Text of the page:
Anderson and Wakeman teamed with old pals Bruford and Howe for ABWH in 1989 while Squire and White scratched their heads. In 1991 lawyers and labels managed to coral the eight longest-standing Yessians for a Union album and tour. A simultaneously-released box set (and documentary movie) Yes Years seemed to suggest an end for the group rather than a new beginning.
Turns out Yes Years was just the halfway point: Various iterations of Yes (some with Rabin, others with Howe) manifested throughout the late ‘90s and 2000s to produce the CDs Talk, Open Your Eyes, The Ladder, and Magnification. Different keyboardists and sidemen rotated in and out of the ensemble to get the job done and man the rudder into the new millennium.
Illness forced Anderson out of the group—seemingly for good—in 2005. Squire, Howe and White soldiered on with surrogate sound-alikes Benoit David and Jon Davison on lead vocals for Fly From Here (2011) and Heaven & Earth (2014). Anderson got well enough to work with Wakeman on The Living Tree (2010) and collaborate with other writers online for Survival & Other Stories (2011) but still wasn’t healthy enough for extensive traveling.
Sadly, Squire passed away in 2015.
Today Howe and White continue touring as Yes with former associates Downes on keys and Billy Sherwood on bass and Davison on vocals.
But Anderson lays claim to the name, too.
“We’re going out as Yes because that’s who we are!” he laughs. “I started the band!”
Sometime before Anderson’s labors with Jean-Luc Ponty (2015’s APB: Better Late Than Never) and Roine Stolt (2016’s Anderson / Stolt: Invention of Knowledge) he reconnected with—and began file-sharing with—the semiretired Wakeman. Then they hooked up with Rabin, who’d gotten on well with Wakeman during Union (but never had a chance to write and record with him).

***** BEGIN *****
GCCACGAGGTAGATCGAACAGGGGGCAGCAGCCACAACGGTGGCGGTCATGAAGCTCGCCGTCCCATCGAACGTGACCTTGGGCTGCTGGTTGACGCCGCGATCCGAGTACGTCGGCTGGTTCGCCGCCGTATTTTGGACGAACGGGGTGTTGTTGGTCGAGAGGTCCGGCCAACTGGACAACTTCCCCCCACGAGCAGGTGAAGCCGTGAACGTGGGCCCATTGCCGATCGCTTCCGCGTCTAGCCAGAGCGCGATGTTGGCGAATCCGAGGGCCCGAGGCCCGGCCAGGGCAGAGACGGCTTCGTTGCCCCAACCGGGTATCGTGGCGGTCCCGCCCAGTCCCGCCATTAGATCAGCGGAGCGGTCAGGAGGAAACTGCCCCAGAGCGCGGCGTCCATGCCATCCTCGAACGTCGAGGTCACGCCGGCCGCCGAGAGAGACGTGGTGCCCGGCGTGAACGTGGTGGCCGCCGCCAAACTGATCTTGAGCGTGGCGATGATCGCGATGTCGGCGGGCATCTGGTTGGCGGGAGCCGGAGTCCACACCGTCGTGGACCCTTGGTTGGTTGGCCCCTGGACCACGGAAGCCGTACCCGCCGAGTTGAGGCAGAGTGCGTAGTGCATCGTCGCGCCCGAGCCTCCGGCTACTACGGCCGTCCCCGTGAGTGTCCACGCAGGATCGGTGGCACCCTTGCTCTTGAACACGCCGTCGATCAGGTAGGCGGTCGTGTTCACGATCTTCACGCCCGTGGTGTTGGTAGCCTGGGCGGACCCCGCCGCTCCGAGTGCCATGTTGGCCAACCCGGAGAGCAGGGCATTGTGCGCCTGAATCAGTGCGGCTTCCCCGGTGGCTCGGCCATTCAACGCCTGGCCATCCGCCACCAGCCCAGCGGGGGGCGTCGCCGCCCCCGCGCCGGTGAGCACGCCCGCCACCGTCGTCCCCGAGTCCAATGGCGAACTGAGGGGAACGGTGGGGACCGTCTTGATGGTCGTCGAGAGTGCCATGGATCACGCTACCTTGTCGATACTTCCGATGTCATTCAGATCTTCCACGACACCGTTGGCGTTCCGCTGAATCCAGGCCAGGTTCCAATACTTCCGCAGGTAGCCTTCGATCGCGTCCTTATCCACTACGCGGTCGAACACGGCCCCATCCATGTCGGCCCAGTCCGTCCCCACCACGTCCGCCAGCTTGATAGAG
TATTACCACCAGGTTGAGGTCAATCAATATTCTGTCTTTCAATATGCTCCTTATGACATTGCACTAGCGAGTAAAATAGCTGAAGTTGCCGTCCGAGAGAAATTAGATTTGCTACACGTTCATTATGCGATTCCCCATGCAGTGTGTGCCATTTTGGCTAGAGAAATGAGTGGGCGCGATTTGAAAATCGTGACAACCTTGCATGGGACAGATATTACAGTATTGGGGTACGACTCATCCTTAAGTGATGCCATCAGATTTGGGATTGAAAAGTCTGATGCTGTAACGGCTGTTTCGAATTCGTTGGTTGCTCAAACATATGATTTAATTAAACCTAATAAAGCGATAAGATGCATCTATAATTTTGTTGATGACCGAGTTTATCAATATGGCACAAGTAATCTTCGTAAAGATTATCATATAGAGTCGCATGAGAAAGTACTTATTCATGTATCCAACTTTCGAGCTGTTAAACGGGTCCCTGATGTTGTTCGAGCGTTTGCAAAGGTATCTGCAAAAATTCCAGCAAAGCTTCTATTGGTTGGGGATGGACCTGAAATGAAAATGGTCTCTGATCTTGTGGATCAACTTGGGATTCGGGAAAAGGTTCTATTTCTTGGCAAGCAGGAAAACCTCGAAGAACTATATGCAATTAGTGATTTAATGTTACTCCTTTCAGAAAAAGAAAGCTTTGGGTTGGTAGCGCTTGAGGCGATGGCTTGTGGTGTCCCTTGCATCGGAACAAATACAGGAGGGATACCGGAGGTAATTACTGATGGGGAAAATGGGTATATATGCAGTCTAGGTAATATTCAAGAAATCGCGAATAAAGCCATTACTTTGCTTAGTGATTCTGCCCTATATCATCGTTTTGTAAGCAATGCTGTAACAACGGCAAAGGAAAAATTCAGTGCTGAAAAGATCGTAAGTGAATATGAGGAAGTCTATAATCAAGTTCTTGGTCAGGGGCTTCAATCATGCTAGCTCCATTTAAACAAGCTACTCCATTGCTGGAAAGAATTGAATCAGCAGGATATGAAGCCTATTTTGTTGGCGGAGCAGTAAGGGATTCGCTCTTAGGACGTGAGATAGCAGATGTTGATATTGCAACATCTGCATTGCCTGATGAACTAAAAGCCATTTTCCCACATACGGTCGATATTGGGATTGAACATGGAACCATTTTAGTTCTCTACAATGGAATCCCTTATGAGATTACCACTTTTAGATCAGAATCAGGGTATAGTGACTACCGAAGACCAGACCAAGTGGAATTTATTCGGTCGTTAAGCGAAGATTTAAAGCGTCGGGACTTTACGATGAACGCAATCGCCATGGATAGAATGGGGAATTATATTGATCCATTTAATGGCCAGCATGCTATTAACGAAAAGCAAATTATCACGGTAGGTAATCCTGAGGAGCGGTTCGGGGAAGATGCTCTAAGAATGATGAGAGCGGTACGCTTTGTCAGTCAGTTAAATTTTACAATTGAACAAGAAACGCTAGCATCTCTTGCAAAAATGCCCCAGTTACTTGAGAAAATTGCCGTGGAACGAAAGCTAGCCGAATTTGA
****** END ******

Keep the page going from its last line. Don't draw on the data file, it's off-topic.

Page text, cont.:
The three-piece enjoyed a fun, exciting, and acclaimed tour last autumn as ARW. Now the trio is back for more—as Yes (featuring Anderson, Rabin, Wakeman).
“We had a conversation a couple years ago that if you’re going to go out, you should tell people who is in the band,” says Anderson.
“Two or three times a week I get a call asking about our tour with Todd Rundgren. That’s not me, that’s them!" he vents.
"That’s the frustration we’re getting all around. They should know better. Just be straight with people, be honest about it. We don’t want to have to find out from a third party, ‘Hey, Jon, we just want to let you know we’re touring a whole show with all your songs.’ Just be who you are, and we’ll be who we are.”
Fans can hear the original voice of Yes live in concert once again when Anderson, Rabin and Wakeman come to town. There are also rumors swirling around that new album they’ve been toiling over so long.
“For each new album you try and create something revolutionary,” muses Jon.
“Other people can call it ‘prog rock.’ You get this idea associated with you that as a musician you’re prog rock, but we just do the music that reflects who we are.”